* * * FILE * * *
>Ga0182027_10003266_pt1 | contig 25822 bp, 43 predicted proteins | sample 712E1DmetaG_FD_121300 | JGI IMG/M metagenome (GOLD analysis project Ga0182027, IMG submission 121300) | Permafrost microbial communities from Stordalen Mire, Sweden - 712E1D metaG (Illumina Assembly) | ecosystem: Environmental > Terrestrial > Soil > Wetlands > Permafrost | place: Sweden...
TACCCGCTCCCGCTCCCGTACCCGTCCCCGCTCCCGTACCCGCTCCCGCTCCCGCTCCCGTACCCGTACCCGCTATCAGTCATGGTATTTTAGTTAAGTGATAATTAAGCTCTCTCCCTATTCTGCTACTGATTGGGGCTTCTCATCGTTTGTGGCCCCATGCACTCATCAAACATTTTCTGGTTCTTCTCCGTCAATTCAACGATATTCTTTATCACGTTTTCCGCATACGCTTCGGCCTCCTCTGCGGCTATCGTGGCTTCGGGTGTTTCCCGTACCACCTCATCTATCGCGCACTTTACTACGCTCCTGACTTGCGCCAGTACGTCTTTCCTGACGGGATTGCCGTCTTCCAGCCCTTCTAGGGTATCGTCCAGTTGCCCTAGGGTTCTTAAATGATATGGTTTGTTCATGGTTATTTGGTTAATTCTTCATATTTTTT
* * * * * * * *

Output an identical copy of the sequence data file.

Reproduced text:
>Ga0182027_10003266_pt1 | contig 25822 bp, 43 predicted proteins | sample 712E1DmetaG_FD_121300 | JGI IMG/M metagenome (GOLD analysis project Ga0182027, IMG submission 121300) | Permafrost microbial communities from Stordalen Mire, Sweden - 712E1D metaG (Illumina Assembly) | ecosystem: Environmental > Terrestrial > Soil > Wetlands > Permafrost | place: Sweden...
TACCCGCTCCCGCTCCCGTACCCGTCCCCGCTCCCGTACCCGCTCCCGCTCCCGCTCCCGTACCCGTACCCGCTATCAGTCATGGTATTTTAGTTAAGTGATAATTAAGCTCTCTCCCTATTCTGCTACTGATTGGGGCTTCTCATCGTTTGTGGCCCCATGCACTCATCAAACATTTTCTGGTTCTTCTCCGTCAATTCAACGATATTCTTTATCACGTTTTCCGCATACGCTTCGGCCTCCTCTGCGGCTATCGTGGCTTCGGGTGTTTCCCGTACCACCTCATCTATCGCGCACTTTACTACGCTCCTGACTTGCGCCAGTACGTCTTTCCTGACGGGATTGCCGTCTTCCAGCCCTTCTAGGGTATCGTCCAGTTGCCCTAGGGTTCTTAAATGATATGGTTTGTTCATGGTTATTTGGTTAATTCTTCATATTTTTT